It isn’t difficult to see the obvious strain that our smart phones are placing on our spine. One glance around a public space will reveal numerous slumped shoulders and bended necks of people who are fixated on their cell phones, tablets or laptops. The statistics of how many minutes and hours a day that people currently spend on their devices is alarming. While this certainly has an impact on the mind, the soaring screen time can also have a very negative impact on the musculoskeletal system.
Are your texting/Snapchatting/selfie-taking habits ruining your muscles and joints? Any muscle, tendon or joint that is over-used is at risk for a repetitive-use injury or strain. When it comes to tech-related injuries, the damage extends to places that may surprise you. Here are some common musculoskeletal setbacks that your technology habits can cause:
#1 Selfie Elbow
Yes, it’s a real thing – “selfie elbow.” If you are high on your selfie game, you may suffer from strain on your forearm muscle and inflammation in your elbow joint from the constant quest to find (and hold) the right camera angle while keeping your arm extended.
#2 Thumb Strain
This one can sneak up on you, but thumb strain can affect the avid Candy Crush player as well as the corporate professional trying to crank out emails during lunch. Either way, when you are repetitively swiping your thumb, scrolling or typing, you can easily overuse the tendons in your thumb.
#3 Tech Neck
The neck is one of the most compromised parts of your body when you spend too much time on your device. As much as you may try to stay in proper ergonomics, your neck may slowly drift towards your screen and stay in a bended or curved position for long amounts of time. This poor posture at the top of your spine can lead to headaches, shoulder pain, back pain and other problems throughout your body. Raise your smart phone or table to eye-level as much as possible to avoid the dreaded “tech neck”.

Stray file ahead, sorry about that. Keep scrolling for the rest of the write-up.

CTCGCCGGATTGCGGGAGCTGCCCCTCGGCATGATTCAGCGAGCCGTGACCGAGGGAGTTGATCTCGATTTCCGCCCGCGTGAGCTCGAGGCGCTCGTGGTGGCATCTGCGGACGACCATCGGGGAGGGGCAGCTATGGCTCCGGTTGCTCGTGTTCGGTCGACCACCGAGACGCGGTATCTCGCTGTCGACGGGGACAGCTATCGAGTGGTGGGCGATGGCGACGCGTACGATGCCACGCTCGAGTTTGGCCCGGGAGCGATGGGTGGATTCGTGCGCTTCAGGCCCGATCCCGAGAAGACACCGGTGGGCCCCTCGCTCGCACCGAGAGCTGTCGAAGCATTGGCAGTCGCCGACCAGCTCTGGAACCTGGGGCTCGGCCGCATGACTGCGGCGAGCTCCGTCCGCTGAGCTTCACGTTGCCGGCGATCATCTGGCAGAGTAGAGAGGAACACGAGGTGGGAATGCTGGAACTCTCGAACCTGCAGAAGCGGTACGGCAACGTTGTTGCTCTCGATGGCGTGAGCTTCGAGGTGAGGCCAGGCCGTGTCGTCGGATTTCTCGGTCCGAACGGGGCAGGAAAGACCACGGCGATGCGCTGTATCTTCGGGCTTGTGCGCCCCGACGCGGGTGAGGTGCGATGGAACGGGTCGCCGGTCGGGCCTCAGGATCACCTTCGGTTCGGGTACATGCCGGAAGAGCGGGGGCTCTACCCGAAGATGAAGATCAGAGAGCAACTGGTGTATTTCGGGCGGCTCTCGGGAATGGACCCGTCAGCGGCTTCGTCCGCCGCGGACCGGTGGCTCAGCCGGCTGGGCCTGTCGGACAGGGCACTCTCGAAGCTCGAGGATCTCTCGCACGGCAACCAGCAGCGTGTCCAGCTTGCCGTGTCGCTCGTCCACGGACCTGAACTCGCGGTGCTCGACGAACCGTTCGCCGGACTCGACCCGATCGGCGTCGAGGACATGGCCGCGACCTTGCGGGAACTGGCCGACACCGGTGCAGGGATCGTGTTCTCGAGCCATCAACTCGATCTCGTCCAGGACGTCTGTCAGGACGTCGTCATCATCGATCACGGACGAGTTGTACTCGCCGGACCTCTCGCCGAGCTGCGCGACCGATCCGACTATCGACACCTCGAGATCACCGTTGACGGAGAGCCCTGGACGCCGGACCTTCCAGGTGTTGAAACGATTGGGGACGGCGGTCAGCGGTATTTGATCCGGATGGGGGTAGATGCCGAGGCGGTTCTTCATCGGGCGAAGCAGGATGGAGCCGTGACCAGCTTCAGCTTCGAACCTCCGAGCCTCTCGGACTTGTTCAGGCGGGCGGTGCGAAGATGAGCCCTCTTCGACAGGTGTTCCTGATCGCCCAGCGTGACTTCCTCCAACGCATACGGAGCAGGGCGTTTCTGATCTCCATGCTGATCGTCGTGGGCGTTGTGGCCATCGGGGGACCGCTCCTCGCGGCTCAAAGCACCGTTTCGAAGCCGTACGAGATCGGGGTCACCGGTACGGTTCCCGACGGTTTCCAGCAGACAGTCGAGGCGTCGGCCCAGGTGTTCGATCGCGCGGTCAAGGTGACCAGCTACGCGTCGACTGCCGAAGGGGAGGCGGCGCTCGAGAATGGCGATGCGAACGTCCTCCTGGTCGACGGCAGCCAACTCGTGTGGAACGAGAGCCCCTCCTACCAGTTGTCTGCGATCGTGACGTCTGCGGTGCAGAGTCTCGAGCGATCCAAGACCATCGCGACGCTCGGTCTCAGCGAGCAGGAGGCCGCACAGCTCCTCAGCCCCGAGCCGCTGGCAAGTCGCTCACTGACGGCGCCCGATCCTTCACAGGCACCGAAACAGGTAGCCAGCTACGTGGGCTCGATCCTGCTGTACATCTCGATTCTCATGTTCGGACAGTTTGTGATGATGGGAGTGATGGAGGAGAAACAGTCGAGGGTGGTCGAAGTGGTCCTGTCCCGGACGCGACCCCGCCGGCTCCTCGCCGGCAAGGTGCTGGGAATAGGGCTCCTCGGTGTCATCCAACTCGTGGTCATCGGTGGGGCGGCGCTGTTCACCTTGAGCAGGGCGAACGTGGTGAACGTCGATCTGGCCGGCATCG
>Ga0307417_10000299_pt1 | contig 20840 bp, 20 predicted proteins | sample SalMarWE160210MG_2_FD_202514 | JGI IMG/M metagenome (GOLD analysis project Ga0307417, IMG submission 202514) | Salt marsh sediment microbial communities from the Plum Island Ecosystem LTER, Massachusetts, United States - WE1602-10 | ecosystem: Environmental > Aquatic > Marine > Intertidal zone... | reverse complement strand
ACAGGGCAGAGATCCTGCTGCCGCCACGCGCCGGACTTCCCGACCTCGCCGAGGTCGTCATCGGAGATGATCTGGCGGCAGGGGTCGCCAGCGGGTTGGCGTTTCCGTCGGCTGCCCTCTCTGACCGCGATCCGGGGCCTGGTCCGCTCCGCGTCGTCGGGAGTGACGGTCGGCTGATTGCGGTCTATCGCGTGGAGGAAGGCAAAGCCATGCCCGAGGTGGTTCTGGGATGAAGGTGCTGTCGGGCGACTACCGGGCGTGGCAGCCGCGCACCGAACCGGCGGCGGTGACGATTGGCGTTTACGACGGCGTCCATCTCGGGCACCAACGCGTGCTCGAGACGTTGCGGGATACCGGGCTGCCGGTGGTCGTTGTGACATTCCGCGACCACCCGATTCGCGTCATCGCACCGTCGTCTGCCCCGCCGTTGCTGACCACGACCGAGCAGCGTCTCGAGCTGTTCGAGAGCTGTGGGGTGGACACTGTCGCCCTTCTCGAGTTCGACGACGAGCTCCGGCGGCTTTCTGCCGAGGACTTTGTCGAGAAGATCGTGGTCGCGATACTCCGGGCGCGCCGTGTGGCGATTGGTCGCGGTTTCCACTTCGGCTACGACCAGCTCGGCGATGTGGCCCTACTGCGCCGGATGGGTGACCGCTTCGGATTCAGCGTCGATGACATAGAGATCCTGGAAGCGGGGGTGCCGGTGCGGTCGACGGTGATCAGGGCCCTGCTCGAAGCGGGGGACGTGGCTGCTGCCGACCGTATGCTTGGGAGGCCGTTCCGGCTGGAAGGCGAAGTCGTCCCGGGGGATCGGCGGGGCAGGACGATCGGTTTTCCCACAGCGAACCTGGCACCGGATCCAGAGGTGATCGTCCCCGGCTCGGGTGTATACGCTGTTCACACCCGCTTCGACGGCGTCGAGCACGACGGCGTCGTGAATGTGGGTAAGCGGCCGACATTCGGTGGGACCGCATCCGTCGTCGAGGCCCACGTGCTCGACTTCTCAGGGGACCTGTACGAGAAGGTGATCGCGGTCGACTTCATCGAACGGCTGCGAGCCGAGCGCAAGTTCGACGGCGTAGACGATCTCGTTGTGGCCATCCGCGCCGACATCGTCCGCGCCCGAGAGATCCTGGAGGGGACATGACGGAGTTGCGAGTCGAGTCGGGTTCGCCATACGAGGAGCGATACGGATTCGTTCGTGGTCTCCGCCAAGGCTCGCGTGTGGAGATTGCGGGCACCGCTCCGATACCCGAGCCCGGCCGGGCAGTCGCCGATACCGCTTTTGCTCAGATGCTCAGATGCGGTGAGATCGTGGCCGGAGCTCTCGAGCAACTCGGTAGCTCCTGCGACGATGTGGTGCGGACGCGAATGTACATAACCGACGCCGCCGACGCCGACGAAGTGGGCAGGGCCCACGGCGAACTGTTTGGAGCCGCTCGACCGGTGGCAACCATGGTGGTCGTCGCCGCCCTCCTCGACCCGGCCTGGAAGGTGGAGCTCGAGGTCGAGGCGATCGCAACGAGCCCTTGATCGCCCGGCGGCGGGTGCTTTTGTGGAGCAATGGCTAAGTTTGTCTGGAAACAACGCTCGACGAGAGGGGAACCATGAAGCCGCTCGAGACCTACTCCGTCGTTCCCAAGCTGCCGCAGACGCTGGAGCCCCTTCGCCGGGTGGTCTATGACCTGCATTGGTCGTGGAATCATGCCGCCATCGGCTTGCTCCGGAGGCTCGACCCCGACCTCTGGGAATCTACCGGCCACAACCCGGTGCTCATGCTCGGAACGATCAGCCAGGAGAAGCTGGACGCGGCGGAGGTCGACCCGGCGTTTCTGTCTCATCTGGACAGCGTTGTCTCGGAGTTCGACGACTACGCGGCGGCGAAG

#4 Tight Hips and Lumbar Pain
If you spend your screen time sitting, as many of us do when working at a computer all day, you are at risk for tight hip flexors. Unfortunately, when the hip flexors get tight and short, it can produce pain in your low back, tailbone and glutes. Stretching, changing positions or finding a computer table that you can stand in front of can alleviate tight hips and the associated lumbar discomfort.
At Manhattan Sports Therapy, we understand the close link between musculoskeletal strains and your everyday postures. If you believe that your screen time habits are wreaking havoc on your muscles and joints, call our clinic today. We have a full menu of non-surgical treatment options to not only alleviate your current pain but also prevent it from coming back.
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